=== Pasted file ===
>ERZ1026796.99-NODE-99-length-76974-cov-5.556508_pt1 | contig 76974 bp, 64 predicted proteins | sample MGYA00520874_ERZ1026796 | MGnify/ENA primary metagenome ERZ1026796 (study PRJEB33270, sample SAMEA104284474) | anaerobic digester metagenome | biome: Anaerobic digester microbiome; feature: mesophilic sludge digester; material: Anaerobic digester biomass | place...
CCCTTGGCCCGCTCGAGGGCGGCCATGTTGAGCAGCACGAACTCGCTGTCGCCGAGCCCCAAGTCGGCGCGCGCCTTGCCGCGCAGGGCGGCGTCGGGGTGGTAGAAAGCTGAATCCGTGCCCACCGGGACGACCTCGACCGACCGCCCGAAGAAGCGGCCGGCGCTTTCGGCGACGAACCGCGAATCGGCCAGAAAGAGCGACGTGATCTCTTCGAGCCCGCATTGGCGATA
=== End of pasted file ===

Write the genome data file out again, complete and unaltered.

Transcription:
>ERZ1026796.99-NODE-99-length-76974-cov-5.556508_pt1 | contig 76974 bp, 64 predicted proteins | sample MGYA00520874_ERZ1026796 | MGnify/ENA primary metagenome ERZ1026796 (study PRJEB33270, sample SAMEA104284474) | anaerobic digester metagenome | biome: Anaerobic digester microbiome; feature: mesophilic sludge digester; material: Anaerobic digester biomass | place...
CCCTTGGCCCGCTCGAGGGCGGCCATGTTGAGCAGCACGAACTCGCTGTCGCCGAGCCCCAAGTCGGCGCGCGCCTTGCCGCGCAGGGCGGCGTCGGGGTGGTAGAAAGCTGAATCCGTGCCCACCGGGACGACCTCGACCGACCGCCCGAAGAAGCGGCCGGCGCTTTCGGCGACGAACCGCGAATCGGCCAGAAAGAGCGACGTGATCTCTTCGAGCCCGCATTGGCGATA